By Carlos Salinas
The federal minimum wage is $7.25. A state can set a minimum wage higher than the federal wage, but cannot set a wage lower than the federal minimum. Oklahoma follows the federal standard of $7.25, however if some specific requirements are met specifically, if a business makes less than $100,000 annually then the employer can pay its workers $2 an hour. Oklahoma, as a state, usually follows the federal guideline for minimum wage, but historically actually had a minimum wage lower than the federal minimum wage.
Before 1988, Oklahoma posted a minimum wage on average 35 cents lower than the federal minimum wage. Oklahoma has also never posted a state wage higher than what Congress had mandated the federal minimum wage should be.
In 2010, the federal minimum wage was set at $7.25 and has remained at this rate for the past seven years. A common misconception about minimum wage is that it is set at a rate that should allow a person to be able to live above the poverty line and afford the necessities (housing, food, transportation) but in actuality, it is decided by Congress, and is influenced on the economy or other business interests.
Currently, if a person works full-time, 40 hours a week, at the minimum wage they will be set to make $15,080 in one year. The poverty line, and to qualify for aid, is $12,000 a year so it sounds like one person working minimum wage can at the least hold themselves above the poverty line, right?
However, per the Institute for Research on Poverty, the poverty line is calculated against a threshold set to three times the amount of a food diet in 1963, adjusted for inflation annually. It does not calculate for anything else besides that. Clothing, housing, transportation, out of pocket medical costs are not taken into account in the calculations. Being above the poverty line means that you can eat a diet from 1963.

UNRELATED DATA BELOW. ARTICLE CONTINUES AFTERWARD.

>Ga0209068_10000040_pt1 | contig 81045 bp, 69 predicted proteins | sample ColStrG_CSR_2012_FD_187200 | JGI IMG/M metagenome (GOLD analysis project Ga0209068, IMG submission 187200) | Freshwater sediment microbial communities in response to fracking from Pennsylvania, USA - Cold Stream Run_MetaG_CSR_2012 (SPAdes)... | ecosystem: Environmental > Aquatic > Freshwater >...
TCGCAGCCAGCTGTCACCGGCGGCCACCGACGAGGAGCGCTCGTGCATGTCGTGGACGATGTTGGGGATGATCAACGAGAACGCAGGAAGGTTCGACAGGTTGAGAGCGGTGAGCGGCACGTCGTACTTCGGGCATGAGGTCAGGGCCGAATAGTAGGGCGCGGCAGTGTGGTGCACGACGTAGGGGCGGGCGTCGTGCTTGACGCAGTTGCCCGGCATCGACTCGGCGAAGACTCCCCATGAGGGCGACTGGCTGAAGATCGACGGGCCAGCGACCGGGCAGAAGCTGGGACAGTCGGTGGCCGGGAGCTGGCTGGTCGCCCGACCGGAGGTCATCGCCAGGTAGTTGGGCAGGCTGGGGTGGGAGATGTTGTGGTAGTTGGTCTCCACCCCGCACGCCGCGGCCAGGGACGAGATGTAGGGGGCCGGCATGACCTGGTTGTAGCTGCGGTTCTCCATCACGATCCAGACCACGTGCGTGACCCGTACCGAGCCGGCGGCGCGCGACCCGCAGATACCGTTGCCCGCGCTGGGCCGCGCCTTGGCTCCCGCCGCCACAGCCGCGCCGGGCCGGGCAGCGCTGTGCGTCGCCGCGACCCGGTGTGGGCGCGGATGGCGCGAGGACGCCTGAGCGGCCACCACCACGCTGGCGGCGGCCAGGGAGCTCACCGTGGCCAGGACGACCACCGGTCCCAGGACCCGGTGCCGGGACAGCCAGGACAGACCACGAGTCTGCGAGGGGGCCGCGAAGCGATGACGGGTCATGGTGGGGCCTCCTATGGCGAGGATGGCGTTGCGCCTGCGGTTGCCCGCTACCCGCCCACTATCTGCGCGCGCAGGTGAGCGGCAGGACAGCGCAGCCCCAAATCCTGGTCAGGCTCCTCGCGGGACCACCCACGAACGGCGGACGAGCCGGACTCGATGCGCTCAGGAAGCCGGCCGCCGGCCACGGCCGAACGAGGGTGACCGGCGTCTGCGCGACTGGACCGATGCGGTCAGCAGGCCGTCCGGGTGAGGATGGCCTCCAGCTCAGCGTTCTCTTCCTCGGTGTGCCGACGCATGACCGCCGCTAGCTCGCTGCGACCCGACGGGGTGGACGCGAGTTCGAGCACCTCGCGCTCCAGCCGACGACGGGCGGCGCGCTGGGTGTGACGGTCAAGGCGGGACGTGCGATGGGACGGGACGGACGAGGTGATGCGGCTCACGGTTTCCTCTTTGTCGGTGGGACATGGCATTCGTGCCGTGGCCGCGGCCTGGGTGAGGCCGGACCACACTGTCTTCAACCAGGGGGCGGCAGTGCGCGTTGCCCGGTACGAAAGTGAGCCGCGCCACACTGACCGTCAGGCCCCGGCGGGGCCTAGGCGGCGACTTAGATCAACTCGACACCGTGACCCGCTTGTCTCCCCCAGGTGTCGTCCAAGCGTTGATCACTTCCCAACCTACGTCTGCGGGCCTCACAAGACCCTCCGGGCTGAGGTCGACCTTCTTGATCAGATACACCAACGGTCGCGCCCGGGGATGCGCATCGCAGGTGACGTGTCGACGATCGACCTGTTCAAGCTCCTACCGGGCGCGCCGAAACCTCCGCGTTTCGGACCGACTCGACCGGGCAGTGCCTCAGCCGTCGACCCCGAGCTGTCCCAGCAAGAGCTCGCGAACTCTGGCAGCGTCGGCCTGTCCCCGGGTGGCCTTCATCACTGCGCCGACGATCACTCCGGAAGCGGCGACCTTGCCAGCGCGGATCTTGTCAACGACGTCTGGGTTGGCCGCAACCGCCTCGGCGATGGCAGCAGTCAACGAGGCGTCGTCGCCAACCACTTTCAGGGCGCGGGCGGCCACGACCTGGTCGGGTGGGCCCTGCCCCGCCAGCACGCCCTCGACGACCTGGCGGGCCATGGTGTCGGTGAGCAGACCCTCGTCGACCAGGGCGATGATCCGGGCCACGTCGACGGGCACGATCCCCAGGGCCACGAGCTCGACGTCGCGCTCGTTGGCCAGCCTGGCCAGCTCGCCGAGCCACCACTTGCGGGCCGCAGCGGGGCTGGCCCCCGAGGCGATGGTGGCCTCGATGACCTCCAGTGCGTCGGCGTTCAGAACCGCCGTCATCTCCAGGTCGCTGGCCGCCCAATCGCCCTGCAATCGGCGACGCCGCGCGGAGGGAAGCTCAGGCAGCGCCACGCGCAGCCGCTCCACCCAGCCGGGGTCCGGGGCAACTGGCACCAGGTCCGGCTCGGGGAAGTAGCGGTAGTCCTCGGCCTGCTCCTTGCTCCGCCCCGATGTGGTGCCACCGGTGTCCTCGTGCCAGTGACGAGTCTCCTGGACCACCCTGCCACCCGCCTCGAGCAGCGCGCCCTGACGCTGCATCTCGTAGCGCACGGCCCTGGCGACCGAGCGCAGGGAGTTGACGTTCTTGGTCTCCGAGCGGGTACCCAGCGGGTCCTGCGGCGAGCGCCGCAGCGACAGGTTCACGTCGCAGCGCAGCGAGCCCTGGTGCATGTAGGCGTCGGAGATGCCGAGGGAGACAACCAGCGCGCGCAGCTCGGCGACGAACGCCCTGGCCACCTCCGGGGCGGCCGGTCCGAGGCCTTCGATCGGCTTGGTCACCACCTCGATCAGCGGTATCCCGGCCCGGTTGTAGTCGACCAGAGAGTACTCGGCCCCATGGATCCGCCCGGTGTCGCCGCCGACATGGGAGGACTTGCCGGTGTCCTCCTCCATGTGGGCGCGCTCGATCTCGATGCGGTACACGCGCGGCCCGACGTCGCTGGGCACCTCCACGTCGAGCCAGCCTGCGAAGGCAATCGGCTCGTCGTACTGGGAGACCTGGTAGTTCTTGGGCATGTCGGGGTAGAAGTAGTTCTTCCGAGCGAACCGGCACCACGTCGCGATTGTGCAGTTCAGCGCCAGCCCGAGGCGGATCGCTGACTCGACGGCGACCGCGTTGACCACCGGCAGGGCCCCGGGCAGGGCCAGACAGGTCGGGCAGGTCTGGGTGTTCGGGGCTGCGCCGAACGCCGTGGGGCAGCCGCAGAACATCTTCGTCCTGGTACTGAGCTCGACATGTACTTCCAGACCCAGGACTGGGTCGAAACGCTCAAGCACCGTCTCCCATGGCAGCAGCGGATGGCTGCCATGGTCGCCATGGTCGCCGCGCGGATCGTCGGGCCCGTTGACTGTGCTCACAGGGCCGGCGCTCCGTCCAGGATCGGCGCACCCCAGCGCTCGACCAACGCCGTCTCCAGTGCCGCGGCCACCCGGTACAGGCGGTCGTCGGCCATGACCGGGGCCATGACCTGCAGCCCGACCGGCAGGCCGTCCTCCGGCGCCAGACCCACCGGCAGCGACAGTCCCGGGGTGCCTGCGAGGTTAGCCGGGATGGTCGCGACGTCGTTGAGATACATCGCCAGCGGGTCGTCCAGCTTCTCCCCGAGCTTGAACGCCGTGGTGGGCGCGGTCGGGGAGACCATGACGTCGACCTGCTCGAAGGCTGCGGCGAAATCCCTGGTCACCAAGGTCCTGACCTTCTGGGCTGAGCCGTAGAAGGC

So with all that said about minimum wage, how does it fare against the livable wage in Oklahoma? Livable wage is calculated based on the typical expenses one could expect to pay a year in a specific location. MIT set up a “Livable Wage Calculator” (livingwage.mit. edu) where you can go and type in a state then pick a specific county in that state. For the sake of this article, the estimations used were for Oklahoma County. If you live in Oklahoma County by yourself the livable wage, which considers not only diet, but also housing, transportation, medical costs, is estimated to be $9.87. If a person works fulltime for a year at the livable wage, they are set to make $20,384, a whole $5,304 more than if working at minimum wage. To put it simply, how can one be expected to live and support oneself outside of the basic necessities? For single parents with a child, the gap is even more pronounced.
For a single parent with one child, their livable wage is $20.73. That is a full $13.48 higher than minimum wage. These estimates are only for the local area, nationwide of course this will vary.
Many low-income families, especially those working minimum wage, rely on government aid and assistance to live. However, getting approved for government aid is extremely hard. To get approved for aid one must make less than $12,000 a year and again a full-time minimum wage worker will make $15,080 a year. The poverty line is around 15 percent give or take a year, which seems a great number for how many live in the United States, but as Professor Tara Hall put it, “It’s not most aren’t struggling, its most don’t qualify.” Only the truly destitute qualify for aid, but those who work need aid if they do not make a lot of money even at full-time jobs.
Studies show that many who actually qualify don’t apply simply because of the social stigma behind requiring assistance.
Is the nation due for wage reform? Should the poverty line be recalculated for a more modern time? Does the government need to reevaluate its criteria for assistance? These are questions we must answer. It isn’t 1963 anymore.